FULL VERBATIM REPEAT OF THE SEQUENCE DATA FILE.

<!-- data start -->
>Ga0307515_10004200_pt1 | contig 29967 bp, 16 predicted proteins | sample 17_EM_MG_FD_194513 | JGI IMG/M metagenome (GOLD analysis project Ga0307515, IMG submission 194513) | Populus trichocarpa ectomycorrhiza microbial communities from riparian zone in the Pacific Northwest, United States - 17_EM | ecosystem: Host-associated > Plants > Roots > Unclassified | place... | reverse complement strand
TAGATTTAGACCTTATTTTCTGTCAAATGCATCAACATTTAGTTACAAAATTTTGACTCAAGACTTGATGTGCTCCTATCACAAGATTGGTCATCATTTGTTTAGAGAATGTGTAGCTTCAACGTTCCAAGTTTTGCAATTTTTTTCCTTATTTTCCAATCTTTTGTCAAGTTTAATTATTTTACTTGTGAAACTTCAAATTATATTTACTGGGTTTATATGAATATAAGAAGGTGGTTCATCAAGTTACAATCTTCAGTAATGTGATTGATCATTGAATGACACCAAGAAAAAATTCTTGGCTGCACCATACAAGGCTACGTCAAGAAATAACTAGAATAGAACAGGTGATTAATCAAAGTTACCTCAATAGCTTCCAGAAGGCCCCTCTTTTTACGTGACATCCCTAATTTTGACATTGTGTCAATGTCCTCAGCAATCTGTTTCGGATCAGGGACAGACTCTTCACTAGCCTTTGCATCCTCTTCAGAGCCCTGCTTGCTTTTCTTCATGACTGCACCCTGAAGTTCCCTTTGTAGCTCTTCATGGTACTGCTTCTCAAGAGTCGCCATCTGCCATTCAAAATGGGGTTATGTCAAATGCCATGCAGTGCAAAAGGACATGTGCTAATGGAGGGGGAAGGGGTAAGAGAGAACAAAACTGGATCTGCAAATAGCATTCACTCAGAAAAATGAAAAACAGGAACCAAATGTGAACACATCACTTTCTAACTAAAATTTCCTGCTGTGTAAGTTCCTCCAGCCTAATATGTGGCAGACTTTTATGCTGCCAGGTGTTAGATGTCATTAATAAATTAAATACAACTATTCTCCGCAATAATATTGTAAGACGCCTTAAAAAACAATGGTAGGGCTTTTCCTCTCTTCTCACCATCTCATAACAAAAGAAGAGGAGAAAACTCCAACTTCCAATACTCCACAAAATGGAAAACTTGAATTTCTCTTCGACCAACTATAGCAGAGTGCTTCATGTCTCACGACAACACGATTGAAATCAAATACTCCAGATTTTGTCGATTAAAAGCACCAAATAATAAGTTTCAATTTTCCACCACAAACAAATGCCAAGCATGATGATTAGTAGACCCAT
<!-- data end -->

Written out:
>Ga0307515_10004200_pt1 | contig 29967 bp, 16 predicted proteins | sample 17_EM_MG_FD_194513 | JGI IMG/M metagenome (GOLD analysis project Ga0307515, IMG submission 194513) | Populus trichocarpa ectomycorrhiza microbial communities from riparian zone in the Pacific Northwest, United States - 17_EM | ecosystem: Host-associated > Plants > Roots > Unclassified | place... | reverse complement strand
TAGATTTAGACCTTATTTTCTGTCAAATGCATCAACATTTAGTTACAAAATTTTGACTCAAGACTTGATGTGCTCCTATCACAAGATTGGTCATCATTTGTTTAGAGAATGTGTAGCTTCAACGTTCCAAGTTTTGCAATTTTTTTCCTTATTTTCCAATCTTTTGTCAAGTTTAATTATTTTACTTGTGAAACTTCAAATTATATTTACTGGGTTTATATGAATATAAGAAGGTGGTTCATCAAGTTACAATCTTCAGTAATGTGATTGATCATTGAATGACACCAAGAAAAAATTCTTGGCTGCACCATACAAGGCTACGTCAAGAAATAACTAGAATAGAACAGGTGATTAATCAAAGTTACCTCAATAGCTTCCAGAAGGCCCCTCTTTTTACGTGACATCCCTAATTTTGACATTGTGTCAATGTCCTCAGCAATCTGTTTCGGATCAGGGACAGACTCTTCACTAGCCTTTGCATCCTCTTCAGAGCCCTGCTTGCTTTTCTTCATGACTGCACCCTGAAGTTCCCTTTGTAGCTCTTCATGGTACTGCTTCTCAAGAGTCGCCATCTGCCATTCAAAATGGGGTTATGTCAAATGCCATGCAGTGCAAAAGGACATGTGCTAATGGAGGGGGAAGGGGTAAGAGAGAACAAAACTGGATCTGCAAATAGCATTCACTCAGAAAAATGAAAAACAGGAACCAAATGTGAACACATCACTTTCTAACTAAAATTTCCTGCTGTGTAAGTTCCTCCAGCCTAATATGTGGCAGACTTTTATGCTGCCAGGTGTTAGATGTCATTAATAAATTAAATACAACTATTCTCCGCAATAATATTGTAAGACGCCTTAAAAAACAATGGTAGGGCTTTTCCTCTCTTCTCACCATCTCATAACAAAAGAAGAGGAGAAAACTCCAACTTCCAATACTCCACAAAATGGAAAACTTGAATTTCTCTTCGACCAACTATAGCAGAGTGCTTCATGTCTCACGACAACACGATTGAAATCAAATACTCCAGATTTTGTCGATTAAAAGCACCAAATAATAAGTTTCAATTTTCCACCACAAACAAATGCCAAGCATGATGATTAGTAGACCCAT